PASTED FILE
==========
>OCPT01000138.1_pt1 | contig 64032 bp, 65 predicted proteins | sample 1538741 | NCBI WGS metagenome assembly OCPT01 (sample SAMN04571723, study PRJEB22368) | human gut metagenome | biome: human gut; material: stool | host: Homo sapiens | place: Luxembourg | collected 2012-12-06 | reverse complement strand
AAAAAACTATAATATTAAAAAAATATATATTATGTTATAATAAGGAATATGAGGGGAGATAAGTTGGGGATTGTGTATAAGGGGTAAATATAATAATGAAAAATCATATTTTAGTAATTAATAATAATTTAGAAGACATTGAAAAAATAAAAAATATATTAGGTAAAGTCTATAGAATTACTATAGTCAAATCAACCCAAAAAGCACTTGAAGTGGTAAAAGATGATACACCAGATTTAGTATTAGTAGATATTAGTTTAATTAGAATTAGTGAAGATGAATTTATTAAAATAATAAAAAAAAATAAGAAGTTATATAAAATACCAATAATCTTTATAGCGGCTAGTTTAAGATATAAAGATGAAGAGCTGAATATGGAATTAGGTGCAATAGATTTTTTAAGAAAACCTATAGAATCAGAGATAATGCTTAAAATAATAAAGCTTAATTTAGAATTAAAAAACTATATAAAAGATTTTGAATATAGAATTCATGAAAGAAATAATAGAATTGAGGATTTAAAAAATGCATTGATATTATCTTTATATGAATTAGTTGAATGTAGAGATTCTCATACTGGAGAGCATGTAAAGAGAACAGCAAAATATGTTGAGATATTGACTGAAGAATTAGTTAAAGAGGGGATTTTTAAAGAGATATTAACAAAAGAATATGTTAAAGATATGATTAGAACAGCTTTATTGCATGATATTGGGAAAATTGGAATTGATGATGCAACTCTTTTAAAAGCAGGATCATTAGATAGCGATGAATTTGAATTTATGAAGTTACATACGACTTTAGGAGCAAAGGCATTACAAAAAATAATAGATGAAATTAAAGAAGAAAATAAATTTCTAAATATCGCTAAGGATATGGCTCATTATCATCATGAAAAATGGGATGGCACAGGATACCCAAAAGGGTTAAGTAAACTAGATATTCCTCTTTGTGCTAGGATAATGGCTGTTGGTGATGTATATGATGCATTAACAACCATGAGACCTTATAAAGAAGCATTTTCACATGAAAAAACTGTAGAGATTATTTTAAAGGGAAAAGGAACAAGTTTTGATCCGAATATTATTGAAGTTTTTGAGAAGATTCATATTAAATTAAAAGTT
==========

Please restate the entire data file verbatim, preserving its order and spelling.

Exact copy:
>OCPT01000138.1_pt1 | contig 64032 bp, 65 predicted proteins | sample 1538741 | NCBI WGS metagenome assembly OCPT01 (sample SAMN04571723, study PRJEB22368) | human gut metagenome | biome: human gut; material: stool | host: Homo sapiens | place: Luxembourg | collected 2012-12-06 | reverse complement strand
AAAAAACTATAATATTAAAAAAATATATATTATGTTATAATAAGGAATATGAGGGGAGATAAGTTGGGGATTGTGTATAAGGGGTAAATATAATAATGAAAAATCATATTTTAGTAATTAATAATAATTTAGAAGACATTGAAAAAATAAAAAATATATTAGGTAAAGTCTATAGAATTACTATAGTCAAATCAACCCAAAAAGCACTTGAAGTGGTAAAAGATGATACACCAGATTTAGTATTAGTAGATATTAGTTTAATTAGAATTAGTGAAGATGAATTTATTAAAATAATAAAAAAAAATAAGAAGTTATATAAAATACCAATAATCTTTATAGCGGCTAGTTTAAGATATAAAGATGAAGAGCTGAATATGGAATTAGGTGCAATAGATTTTTTAAGAAAACCTATAGAATCAGAGATAATGCTTAAAATAATAAAGCTTAATTTAGAATTAAAAAACTATATAAAAGATTTTGAATATAGAATTCATGAAAGAAATAATAGAATTGAGGATTTAAAAAATGCATTGATATTATCTTTATATGAATTAGTTGAATGTAGAGATTCTCATACTGGAGAGCATGTAAAGAGAACAGCAAAATATGTTGAGATATTGACTGAAGAATTAGTTAAAGAGGGGATTTTTAAAGAGATATTAACAAAAGAATATGTTAAAGATATGATTAGAACAGCTTTATTGCATGATATTGGGAAAATTGGAATTGATGATGCAACTCTTTTAAAAGCAGGATCATTAGATAGCGATGAATTTGAATTTATGAAGTTACATACGACTTTAGGAGCAAAGGCATTACAAAAAATAATAGATGAAATTAAAGAAGAAAATAAATTTCTAAATATCGCTAAGGATATGGCTCATTATCATCATGAAAAATGGGATGGCACAGGATACCCAAAAGGGTTAAGTAAACTAGATATTCCTCTTTGTGCTAGGATAATGGCTGTTGGTGATGTATATGATGCATTAACAACCATGAGACCTTATAAAGAAGCATTTTCACATGAAAAAACTGTAGAGATTATTTTAAAGGGAAAAGGAACAAGTTTTGATCCGAATATTATTGAAGTTTTTGAGAAGATTCATATTAAATTAAAAGTT